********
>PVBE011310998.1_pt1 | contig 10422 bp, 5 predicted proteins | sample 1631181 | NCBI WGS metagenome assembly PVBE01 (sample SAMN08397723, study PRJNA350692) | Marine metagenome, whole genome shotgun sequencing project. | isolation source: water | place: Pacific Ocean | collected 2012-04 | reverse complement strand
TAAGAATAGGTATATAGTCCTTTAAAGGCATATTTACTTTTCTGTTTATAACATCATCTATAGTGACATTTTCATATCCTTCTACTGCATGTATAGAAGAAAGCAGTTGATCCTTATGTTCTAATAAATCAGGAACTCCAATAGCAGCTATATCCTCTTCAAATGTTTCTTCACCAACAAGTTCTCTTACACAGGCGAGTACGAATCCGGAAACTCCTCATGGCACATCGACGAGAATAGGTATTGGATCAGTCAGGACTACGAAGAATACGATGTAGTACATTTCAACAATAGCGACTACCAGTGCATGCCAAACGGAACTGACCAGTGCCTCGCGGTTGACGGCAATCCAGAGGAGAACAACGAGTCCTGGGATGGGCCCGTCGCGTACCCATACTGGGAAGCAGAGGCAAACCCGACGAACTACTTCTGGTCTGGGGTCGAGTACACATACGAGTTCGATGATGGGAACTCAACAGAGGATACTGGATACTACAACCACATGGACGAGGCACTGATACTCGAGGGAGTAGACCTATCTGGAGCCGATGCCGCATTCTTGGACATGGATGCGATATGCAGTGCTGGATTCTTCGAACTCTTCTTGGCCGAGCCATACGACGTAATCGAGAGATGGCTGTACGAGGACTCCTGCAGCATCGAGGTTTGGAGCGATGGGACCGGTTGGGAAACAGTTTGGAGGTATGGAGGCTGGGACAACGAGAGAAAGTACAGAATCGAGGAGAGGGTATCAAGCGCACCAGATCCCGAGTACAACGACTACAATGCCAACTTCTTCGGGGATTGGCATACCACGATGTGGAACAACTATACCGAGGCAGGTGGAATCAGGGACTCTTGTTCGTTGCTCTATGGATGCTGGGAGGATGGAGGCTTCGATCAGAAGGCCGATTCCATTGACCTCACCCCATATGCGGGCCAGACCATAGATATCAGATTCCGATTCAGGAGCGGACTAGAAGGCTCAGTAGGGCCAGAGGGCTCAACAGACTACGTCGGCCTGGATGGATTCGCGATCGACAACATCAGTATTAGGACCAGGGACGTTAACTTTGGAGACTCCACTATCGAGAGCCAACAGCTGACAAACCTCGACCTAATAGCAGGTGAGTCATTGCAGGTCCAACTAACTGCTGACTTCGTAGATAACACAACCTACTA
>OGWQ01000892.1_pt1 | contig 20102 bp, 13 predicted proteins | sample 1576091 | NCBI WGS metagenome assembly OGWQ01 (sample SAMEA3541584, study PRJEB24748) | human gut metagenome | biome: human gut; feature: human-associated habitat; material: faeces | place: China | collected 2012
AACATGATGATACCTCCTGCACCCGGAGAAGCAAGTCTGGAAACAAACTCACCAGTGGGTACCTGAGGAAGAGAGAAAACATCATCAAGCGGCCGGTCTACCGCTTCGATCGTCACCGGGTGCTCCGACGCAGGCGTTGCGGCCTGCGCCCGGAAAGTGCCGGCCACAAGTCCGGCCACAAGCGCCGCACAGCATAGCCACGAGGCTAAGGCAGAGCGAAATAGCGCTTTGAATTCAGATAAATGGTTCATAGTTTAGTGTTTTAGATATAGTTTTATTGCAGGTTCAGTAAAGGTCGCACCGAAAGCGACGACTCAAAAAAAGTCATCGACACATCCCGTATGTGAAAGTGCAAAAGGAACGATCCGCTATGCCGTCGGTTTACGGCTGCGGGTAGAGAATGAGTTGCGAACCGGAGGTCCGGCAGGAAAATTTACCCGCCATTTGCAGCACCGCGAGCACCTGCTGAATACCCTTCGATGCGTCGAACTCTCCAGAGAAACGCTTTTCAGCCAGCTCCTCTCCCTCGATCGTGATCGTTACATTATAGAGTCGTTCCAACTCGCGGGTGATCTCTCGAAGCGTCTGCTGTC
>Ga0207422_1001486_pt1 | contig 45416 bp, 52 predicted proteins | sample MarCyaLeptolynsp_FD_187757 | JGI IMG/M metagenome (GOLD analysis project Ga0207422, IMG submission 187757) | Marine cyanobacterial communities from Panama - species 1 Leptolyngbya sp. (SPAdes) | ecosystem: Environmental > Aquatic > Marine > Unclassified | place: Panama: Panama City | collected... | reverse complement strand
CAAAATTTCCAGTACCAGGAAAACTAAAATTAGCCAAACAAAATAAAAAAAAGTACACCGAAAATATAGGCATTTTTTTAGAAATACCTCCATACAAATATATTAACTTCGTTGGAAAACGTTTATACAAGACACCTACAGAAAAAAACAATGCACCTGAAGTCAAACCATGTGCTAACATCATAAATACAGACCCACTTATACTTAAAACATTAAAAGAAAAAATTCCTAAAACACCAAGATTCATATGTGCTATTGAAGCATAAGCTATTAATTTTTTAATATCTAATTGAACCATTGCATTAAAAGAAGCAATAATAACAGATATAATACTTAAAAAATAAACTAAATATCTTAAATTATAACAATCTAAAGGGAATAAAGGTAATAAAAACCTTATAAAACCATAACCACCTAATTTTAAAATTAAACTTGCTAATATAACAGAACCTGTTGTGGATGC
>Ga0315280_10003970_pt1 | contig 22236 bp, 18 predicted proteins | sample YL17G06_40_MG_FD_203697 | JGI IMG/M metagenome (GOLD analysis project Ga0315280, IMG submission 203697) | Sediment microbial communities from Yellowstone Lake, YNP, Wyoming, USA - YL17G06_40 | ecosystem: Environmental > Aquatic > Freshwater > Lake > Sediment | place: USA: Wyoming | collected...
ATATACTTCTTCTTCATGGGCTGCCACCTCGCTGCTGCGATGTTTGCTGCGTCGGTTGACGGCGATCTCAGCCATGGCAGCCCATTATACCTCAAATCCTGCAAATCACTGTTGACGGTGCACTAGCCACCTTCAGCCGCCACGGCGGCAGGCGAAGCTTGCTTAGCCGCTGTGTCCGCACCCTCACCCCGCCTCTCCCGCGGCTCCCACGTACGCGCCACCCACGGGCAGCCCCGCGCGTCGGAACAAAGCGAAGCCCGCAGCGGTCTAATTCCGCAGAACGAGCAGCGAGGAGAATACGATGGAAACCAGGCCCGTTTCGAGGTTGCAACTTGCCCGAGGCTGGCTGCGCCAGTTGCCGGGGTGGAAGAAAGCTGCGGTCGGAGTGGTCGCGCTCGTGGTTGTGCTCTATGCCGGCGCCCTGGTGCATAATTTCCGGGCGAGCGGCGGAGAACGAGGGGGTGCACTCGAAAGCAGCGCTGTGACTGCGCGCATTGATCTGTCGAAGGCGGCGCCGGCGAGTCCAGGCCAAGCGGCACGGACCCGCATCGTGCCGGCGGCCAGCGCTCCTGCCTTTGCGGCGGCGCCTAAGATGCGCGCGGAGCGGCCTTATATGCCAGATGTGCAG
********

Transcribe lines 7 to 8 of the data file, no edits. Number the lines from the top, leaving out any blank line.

>Ga0315280_10003970_pt1 | contig 22236 bp, 18 predicted proteins | sample YL17G06_40_MG_FD_203697 | JGI IMG/M metagenome (GOLD analysis project Ga0315280, IMG submission 203697) | Sediment microbial communities from Yellowstone Lake, YNP, Wyoming, USA - YL17G06_40 | ecosystem: Environmental > Aquatic > Freshwater > Lake > Sediment | place: USA: Wyoming | collected...
ATATACTTCTTCTTCATGGGCTGCCACCTCGCTGCTGCGATGTTTGCTGCGTCGGTTGACGGCGATCTCAGCCATGGCAGCCCATTATACCTCAAATCCTGCAAATCACTGTTGACGGTGCACTAGCCACCTTCAGCCGCCACGGCGGCAGGCGAAGCTTGCTTAGCCGCTGTGTCCGCACCCTCACCCCGCCTCTCCCGCGGCTCCCACGTACGCGCCACCCACGGGCAGCCCCGCGCGTCGGAACAAAGCGAAGCCCGCAGCGGTCTAATTCCGCAGAACGAGCAGCGAGGAGAATACGATGGAAACCAGGCCCGTTTCGAGGTTGCAACTTGCCCGAGGCTGGCTGCGCCAGTTGCCGGGGTGGAAGAAAGCTGCGGTCGGAGTGGTCGCGCTCGTGGTTGTGCTCTATGCCGGCGCCCTGGTGCATAATTTCCGGGCGAGCGGCGGAGAACGAGGGGGTGCACTCGAAAGCAGCGCTGTGACTGCGCGCATTGATCTGTCGAAGGCGGCGCCGGCGAGTCCAGGCCAAGCGGCACGGACCCGCATCGTGCCGGCGGCCAGCGCTCCTGCCTTTGCGGCGGCGCCTAAGATGCGCGCGGAGCGGCCTTATATGCCAGATGTGCAG